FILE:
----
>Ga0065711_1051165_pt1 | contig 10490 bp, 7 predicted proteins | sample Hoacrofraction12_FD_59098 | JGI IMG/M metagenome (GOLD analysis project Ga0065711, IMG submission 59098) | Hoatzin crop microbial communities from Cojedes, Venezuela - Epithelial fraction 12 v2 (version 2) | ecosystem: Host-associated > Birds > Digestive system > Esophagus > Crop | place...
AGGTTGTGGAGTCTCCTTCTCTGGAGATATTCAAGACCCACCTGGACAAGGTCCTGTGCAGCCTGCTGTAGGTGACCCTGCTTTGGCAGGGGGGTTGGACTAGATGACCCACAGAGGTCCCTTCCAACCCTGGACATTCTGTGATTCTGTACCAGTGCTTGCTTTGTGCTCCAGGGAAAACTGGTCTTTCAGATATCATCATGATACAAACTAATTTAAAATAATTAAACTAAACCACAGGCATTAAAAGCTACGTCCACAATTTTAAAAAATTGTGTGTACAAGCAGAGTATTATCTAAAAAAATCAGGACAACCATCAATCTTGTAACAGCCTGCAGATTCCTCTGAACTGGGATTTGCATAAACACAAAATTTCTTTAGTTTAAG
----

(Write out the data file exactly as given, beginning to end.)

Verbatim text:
>Ga0065711_1051165_pt1 | contig 10490 bp, 7 predicted proteins | sample Hoacrofraction12_FD_59098 | JGI IMG/M metagenome (GOLD analysis project Ga0065711, IMG submission 59098) | Hoatzin crop microbial communities from Cojedes, Venezuela - Epithelial fraction 12 v2 (version 2) | ecosystem: Host-associated > Birds > Digestive system > Esophagus > Crop | place...
AGGTTGTGGAGTCTCCTTCTCTGGAGATATTCAAGACCCACCTGGACAAGGTCCTGTGCAGCCTGCTGTAGGTGACCCTGCTTTGGCAGGGGGGTTGGACTAGATGACCCACAGAGGTCCCTTCCAACCCTGGACATTCTGTGATTCTGTACCAGTGCTTGCTTTGTGCTCCAGGGAAAACTGGTCTTTCAGATATCATCATGATACAAACTAATTTAAAATAATTAAACTAAACCACAGGCATTAAAAGCTACGTCCACAATTTTAAAAAATTGTGTGTACAAGCAGAGTATTATCTAAAAAAATCAGGACAACCATCAATCTTGTAACAGCCTGCAGATTCCTCTGAACTGGGATTTGCATAAACACAAAATTTCTTTAGTTTAAG